Vigilantes of Love, |
The Vigilantes of Love, a long-running and prolific band headed by songwriter and lead vocalist Bill Mallonee, are known for their intense musical stew of folk, alt-country and rock. However, their lyrics, which mix Flannery O'Connor-like Southern Gothicism, raw honesty and Christian faith with Mallonee's hoarse, almost anguished vocal delivery, are what really make them stand out.
They're also renowned for the energy of their live shows, and for an artistically uncompromising DIY attitude that has always made their relationship with major labels uneasy. Always critically acclaimed, the Vigilantes found their widest audience yet with their previous album, Audible Sigh; on Summershine, however, fans will find the sound a significant departure rather than a direct follow-up to the band's previous successes. Summershine is VoL's most pop-oriented, accessible and upbeat-sounding album ever, and some might be tempted to call it a sell-out. However, founder Mallonee has stated in interviews that the stylistic changes, which leaven VoL's Americana sound with generous doses of Brit-pop, were driven not by commercial considerations, but by a desire to experiment with new musical directions. This exploration was prompted by a recent tour of the U.K. and by Mallonee's longstanding admiration for the songcraft of British bands like Radiohead and Travis.
The incorporation of these sounds is evident throughout Summershine, especially in the chiming, jangly guitars and quick, light drumming on tracks such as "You Know That (Is Nothing Knew)" and even in Mallonee's singing style. On "Happy Being Lonely, Lonely Being Happy," Mallonee's own melancholy mingles effortlessly with Travis-style moody pop. However, the band's roots in No Depression-style county/folk/rock remain evident, and the result is a pleasantly organic-sounding stylistic fusion.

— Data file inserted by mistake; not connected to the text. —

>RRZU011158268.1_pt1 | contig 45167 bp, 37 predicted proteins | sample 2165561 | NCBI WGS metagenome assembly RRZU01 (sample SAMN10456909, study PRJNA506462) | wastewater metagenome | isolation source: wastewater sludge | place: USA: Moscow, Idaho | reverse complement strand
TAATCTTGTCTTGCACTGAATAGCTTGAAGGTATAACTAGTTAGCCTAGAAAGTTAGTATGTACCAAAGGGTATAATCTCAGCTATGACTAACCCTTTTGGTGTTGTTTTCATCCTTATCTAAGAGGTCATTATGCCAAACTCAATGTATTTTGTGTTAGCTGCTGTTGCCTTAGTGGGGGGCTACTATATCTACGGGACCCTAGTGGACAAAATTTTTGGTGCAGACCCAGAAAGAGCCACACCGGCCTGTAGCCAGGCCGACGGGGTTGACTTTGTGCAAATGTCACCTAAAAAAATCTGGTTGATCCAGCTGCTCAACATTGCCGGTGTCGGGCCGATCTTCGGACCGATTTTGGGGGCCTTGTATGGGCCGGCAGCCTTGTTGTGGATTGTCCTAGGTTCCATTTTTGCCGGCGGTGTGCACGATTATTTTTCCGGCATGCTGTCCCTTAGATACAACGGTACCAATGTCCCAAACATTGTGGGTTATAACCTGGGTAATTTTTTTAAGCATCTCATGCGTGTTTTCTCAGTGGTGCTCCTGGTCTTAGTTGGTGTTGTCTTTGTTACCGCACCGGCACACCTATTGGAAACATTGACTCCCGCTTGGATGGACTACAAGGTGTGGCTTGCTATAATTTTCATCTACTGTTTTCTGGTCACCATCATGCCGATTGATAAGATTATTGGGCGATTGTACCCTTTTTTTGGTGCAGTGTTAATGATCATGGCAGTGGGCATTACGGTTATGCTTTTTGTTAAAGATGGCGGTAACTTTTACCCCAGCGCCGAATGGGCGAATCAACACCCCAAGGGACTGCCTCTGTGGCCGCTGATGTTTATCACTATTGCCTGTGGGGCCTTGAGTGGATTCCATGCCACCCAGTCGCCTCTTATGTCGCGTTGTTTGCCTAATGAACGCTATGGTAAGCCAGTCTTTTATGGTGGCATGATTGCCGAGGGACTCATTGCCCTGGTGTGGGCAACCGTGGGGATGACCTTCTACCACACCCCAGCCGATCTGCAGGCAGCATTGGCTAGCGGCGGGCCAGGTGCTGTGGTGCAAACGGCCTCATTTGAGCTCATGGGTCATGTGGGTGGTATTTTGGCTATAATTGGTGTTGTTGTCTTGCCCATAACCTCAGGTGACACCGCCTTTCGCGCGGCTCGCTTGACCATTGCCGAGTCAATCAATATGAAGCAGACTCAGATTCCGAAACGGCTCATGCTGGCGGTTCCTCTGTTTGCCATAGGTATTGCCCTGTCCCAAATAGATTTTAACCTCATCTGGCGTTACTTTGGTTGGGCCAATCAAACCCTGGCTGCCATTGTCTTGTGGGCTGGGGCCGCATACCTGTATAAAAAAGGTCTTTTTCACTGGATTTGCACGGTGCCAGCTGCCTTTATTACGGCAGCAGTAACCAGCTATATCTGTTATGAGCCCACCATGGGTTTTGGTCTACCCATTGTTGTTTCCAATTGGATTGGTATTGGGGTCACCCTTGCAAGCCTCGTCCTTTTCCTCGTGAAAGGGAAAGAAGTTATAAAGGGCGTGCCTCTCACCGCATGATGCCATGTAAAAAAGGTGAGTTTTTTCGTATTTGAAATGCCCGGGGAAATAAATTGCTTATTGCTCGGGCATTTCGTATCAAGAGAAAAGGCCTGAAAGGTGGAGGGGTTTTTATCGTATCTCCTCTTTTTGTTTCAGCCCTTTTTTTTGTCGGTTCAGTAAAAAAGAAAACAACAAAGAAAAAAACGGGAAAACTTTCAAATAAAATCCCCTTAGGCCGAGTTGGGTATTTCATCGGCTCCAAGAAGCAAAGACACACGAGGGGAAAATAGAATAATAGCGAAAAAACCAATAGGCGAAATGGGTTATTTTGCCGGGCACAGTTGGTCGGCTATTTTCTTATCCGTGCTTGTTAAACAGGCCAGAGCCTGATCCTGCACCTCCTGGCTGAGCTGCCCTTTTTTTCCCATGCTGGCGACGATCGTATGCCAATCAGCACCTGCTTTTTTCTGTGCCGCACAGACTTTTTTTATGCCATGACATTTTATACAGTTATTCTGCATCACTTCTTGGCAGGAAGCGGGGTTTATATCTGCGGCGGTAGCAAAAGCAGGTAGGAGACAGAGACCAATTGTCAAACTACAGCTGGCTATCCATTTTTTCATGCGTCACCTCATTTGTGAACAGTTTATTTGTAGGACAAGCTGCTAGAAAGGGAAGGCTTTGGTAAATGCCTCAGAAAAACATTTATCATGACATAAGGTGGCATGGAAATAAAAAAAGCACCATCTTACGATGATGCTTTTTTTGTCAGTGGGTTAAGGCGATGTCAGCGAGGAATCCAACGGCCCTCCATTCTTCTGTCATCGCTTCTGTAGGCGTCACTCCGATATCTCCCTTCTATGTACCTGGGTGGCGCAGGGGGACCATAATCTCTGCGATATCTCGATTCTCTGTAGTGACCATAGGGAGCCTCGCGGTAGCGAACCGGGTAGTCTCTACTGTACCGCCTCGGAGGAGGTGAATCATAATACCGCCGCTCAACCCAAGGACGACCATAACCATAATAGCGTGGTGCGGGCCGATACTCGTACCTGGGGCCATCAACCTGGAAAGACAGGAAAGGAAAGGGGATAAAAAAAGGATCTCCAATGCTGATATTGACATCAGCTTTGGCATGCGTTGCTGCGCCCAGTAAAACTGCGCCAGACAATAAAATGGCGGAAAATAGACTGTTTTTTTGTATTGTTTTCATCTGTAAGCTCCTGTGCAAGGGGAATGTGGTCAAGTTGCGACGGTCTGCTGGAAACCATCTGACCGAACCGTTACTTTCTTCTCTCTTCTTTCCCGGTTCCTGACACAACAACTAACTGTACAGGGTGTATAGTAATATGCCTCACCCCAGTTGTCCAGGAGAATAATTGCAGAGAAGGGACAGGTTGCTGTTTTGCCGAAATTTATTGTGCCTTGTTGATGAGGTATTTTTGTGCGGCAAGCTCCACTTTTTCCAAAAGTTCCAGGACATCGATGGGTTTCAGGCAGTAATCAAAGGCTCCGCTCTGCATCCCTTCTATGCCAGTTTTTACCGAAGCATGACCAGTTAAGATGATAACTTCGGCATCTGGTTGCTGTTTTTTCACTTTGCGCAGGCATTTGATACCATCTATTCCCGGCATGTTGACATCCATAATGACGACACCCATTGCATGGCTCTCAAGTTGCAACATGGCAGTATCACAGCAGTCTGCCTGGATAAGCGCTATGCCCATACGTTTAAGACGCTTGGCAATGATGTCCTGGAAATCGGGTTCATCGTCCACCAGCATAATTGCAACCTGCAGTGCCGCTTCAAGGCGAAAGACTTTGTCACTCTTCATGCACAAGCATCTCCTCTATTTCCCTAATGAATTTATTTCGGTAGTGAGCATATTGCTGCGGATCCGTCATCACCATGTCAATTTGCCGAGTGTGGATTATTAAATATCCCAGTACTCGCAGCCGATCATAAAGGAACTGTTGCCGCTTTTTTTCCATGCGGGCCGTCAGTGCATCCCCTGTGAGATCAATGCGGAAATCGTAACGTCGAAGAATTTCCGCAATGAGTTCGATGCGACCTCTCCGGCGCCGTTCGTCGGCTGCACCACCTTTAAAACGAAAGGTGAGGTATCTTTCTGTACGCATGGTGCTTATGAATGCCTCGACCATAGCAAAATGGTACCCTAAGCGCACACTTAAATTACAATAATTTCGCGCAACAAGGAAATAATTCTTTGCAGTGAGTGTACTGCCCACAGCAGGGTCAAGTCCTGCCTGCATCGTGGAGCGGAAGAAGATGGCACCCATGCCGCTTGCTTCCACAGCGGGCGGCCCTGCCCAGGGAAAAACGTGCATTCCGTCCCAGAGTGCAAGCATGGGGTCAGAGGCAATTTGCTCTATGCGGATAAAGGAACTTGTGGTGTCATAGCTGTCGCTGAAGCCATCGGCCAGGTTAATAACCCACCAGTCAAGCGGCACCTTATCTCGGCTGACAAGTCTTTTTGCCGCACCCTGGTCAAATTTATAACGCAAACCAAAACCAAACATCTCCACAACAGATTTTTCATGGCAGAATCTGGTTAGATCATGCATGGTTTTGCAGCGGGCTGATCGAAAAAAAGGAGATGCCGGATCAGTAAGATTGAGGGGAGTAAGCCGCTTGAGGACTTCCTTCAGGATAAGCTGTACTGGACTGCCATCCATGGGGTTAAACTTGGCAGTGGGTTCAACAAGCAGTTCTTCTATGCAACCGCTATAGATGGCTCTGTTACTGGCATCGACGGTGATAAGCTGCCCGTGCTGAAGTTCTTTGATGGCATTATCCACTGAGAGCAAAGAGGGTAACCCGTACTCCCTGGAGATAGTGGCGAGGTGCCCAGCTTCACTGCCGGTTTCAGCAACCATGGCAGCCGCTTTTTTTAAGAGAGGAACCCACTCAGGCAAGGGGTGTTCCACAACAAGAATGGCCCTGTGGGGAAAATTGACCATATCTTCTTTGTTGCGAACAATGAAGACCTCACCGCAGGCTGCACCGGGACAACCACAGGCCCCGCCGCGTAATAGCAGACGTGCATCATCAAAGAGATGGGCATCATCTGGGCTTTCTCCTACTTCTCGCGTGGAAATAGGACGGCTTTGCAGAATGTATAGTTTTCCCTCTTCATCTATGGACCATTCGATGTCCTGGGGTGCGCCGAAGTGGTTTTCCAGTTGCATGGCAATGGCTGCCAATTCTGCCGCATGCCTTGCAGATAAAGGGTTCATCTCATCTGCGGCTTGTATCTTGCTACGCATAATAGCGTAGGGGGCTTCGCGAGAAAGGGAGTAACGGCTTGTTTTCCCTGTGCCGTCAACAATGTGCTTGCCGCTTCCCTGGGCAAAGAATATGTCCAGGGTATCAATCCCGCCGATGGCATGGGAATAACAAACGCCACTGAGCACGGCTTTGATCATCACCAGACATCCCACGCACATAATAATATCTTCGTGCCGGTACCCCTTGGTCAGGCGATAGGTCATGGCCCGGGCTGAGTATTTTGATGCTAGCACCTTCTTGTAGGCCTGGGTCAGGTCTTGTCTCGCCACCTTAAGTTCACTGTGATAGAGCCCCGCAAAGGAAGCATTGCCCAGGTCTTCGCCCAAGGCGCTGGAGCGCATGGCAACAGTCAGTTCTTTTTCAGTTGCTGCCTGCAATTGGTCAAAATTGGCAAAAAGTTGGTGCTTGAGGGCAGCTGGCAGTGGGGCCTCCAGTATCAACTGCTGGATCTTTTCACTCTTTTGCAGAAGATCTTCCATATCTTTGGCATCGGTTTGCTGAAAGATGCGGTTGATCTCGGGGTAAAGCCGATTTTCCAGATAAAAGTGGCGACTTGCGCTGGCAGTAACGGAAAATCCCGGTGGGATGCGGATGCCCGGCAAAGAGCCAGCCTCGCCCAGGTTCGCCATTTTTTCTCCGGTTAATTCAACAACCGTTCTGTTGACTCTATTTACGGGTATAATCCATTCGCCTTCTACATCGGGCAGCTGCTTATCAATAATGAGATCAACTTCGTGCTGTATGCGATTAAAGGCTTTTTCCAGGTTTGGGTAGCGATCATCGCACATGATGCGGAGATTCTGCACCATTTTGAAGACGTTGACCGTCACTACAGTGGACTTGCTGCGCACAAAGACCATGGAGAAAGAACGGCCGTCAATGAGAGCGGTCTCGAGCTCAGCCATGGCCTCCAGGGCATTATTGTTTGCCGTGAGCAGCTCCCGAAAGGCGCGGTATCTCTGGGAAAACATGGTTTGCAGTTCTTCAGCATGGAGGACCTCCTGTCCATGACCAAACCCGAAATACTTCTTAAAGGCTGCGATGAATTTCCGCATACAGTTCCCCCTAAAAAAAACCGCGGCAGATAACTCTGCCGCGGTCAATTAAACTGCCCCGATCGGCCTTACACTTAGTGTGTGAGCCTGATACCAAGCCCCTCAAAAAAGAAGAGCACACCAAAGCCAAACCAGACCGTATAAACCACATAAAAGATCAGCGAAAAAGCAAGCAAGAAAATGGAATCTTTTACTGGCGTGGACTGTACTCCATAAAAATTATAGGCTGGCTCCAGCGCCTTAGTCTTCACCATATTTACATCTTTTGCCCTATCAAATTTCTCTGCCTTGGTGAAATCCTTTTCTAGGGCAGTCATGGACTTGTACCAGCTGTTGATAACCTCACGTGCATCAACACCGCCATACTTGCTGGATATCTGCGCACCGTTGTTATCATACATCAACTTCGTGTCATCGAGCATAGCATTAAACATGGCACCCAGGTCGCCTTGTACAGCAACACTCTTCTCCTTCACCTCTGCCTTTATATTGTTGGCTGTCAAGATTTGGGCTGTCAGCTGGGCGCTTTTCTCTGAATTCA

Much of Mallonee's lyrical output has resulted from the tension between faith and doubt, hope and despair; he's been outspoken about both his evolving understanding of Christianity and his struggles with clinical depression. These concerns are somewhat muted on Summershine, but hardly absent. The overarching theme seems to be love and relationships -- the bond between two troubled childhood friends, the joys and tensions of married life, the pain of rejected love, the tension between love and lust. Although not all the songs on Summershine seem to have the blazing lyrical originality of Mallonee's earlier work, they are still lovely and well-crafted, with some gorgeous lines like "...the storms are too strong on the sea of my winter/look at me; I'm all cursed with this thirst to remember/if my lips touch the host will I be all right/don't we all feel the crush of velvet glove starlight" (from "S.O.S.").
I've always tended to prefer the Vigilantes' quieter, more folk-influenced songs, so it'll be no surprise that my favorite track on Summershine is the final one, a hushed, almost prayer-like tune about one childhood friend's guilt for not being able to stop the other's slide into despair and self-destruction. The lyrics are profoundly moving yet unsentimental, and I was haunted by the refrain: "There are some secrets/I'm not so proud of;/I've never told anyone/Not even God."
This record has something on it for almost everyone, and deserves to draw a broader audience for the Vigilantes' work. Unfortunately, this will be their last outing as a full band. Several months ago, Mallonee announced that they intended to disband, partly for financial reasons and partly to pursue other projects. Fans do have something to look forward to, however; the prolific Mallonee is releasing a solo album later this year, and plans to continue touring.
[ by Erin Bush ]